Banks Smither, my editor at History Press, read this website last week and offered a word of caution. He said it appears here as if the title of my book has been determined, and that the book will be published in July 2016. Neither is certain.
The title I gave the story is Death on Rattlesnake Mountain: Virginia’s Last Lynching. I’m guessing that the first part of the title, Death on Rattlesnake Mountain, is set. Banks told me a story about how a member of the editorial board at History Press headquarters in Charleston, S.C., said he liked that part of the title. It’s the subtitle, Virginia’s Last Lynching, which may have to be tweaked. Banks also said that it helps sales if the name of the locality is in the book title. So maybe the new subtitle could be: How a 1932 Attack in Fauquier County became Virginia’s Last Lynching. I don’t know, thatseems a little wordy to me.
As for the publication date, I think I’ll use an old newspaper trick. In a news story if I didn’t know exactly when something happened, I would say it happened recently. In this case, I’ll say that publication will occur this summer.
One aspect of preparing this book for publication has surprised me. I’ve had to pay for photos, and they’ve been expensive.
I should say quickly that I didn’t have to pay for photos. I could have refused and used only my own photos or those that were free, but the book would have suffered if I did.
Photos are important in my case because History Press will be publishing The Last Lynching in Northern Virginia. The company tends to publish shorterbooks with lots of photos. That was a good fit for me, since my story was only 28,000 words, about a third the size of many other nonfiction books. Also, each time I interviewed someone or traveled in Fauquier County, I took pictures. So I had some photos, and I knew I could meet the terms of my contract, which says that I must submit 30 to 80 images along with my manuscript.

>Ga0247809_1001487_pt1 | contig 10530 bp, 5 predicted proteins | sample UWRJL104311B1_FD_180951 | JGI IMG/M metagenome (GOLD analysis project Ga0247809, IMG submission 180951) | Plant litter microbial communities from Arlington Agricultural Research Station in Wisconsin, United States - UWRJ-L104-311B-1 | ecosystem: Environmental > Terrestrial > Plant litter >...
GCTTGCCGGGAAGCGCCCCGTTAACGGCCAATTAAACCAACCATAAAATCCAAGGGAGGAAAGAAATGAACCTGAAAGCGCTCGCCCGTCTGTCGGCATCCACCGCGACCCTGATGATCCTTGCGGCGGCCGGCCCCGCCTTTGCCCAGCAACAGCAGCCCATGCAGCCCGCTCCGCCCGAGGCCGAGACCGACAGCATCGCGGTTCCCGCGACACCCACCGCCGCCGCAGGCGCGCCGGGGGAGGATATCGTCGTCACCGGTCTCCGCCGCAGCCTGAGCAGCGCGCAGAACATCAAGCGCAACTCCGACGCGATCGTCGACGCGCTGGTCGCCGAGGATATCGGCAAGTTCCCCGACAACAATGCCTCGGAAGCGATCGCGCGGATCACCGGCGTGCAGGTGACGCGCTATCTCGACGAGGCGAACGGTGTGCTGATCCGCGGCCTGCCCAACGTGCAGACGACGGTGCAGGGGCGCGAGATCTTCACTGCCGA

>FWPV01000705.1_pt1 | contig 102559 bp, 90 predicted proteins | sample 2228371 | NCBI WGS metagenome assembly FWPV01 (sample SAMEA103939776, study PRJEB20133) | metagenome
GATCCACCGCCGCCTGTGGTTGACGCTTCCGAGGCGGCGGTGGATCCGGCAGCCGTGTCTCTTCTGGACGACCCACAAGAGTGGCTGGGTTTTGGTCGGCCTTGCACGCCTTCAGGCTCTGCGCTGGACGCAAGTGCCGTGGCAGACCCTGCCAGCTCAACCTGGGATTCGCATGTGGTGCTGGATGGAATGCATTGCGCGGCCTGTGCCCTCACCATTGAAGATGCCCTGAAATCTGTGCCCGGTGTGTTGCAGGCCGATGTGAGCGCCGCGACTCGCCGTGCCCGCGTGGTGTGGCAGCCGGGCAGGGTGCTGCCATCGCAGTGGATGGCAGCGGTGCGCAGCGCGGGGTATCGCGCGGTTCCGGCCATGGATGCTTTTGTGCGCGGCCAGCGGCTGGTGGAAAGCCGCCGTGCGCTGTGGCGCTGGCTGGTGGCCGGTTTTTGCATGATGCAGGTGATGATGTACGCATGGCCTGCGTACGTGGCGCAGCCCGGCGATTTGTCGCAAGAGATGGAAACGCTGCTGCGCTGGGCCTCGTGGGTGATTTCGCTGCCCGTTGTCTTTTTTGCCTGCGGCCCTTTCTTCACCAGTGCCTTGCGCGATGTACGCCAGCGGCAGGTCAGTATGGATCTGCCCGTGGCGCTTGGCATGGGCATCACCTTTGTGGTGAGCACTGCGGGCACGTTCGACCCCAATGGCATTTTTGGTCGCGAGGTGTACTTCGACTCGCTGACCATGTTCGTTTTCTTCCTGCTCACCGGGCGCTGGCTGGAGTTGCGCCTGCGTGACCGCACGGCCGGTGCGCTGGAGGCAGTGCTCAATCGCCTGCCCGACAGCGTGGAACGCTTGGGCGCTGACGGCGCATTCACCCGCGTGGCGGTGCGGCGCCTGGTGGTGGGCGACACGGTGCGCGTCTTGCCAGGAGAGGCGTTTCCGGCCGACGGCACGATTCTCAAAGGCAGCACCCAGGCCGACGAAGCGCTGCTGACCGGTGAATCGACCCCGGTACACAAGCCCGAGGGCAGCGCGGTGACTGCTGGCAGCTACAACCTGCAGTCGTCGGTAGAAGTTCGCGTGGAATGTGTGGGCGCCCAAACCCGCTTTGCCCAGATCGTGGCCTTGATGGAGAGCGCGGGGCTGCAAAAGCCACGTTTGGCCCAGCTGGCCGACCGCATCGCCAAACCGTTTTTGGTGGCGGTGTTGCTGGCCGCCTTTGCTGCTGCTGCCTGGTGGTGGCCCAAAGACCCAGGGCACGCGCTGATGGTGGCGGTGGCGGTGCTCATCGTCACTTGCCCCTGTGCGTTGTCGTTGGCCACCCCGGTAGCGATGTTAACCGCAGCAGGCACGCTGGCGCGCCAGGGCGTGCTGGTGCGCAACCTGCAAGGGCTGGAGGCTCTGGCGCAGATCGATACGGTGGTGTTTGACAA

The surprise came when I received a copy of the company’s “New Clever Tricks for Publishing,” its handbook for authors. The handbook said, in so many words, don’t send us any crappy photographs: no thumbnails, photocopies or old newspaper clippings. They want digital images with a minimum resolution of 300 dpi and a minimum width of 6 inches. Banks Smither, my editor, translated that for me. “We are looking for at least 1,800 pixels wide,” he said. And he told me how to find that number under the image’s properties section.
So if I wanted photos of Walter White, Robert Russa Moton, Harry Byrd and Roy Flannagan in my book, the images would have to meet History Press’ specifications. And to get that kind of high-resolution photo, I would have to pay for it. I sent $27 to the Library of Congress, $55 to Tuskegee, $50 to the Library of Virginia, $81.50 to the Virginia Historical Society, and $28.50 to a contractor for the National Archives. The total bill for five photos was $242.
That cost doesn’t make any sense when you compare it to the royalties I will receive when the book is published this summer. I’ll have to sell more than 100 books to pay for those five photos. But I try to banish that thought from my head when it surfaces. Instead, I think about holding the finished book in my hands, flipping through the pages. I want it to be complete and attractive. After all, it will have my name on it.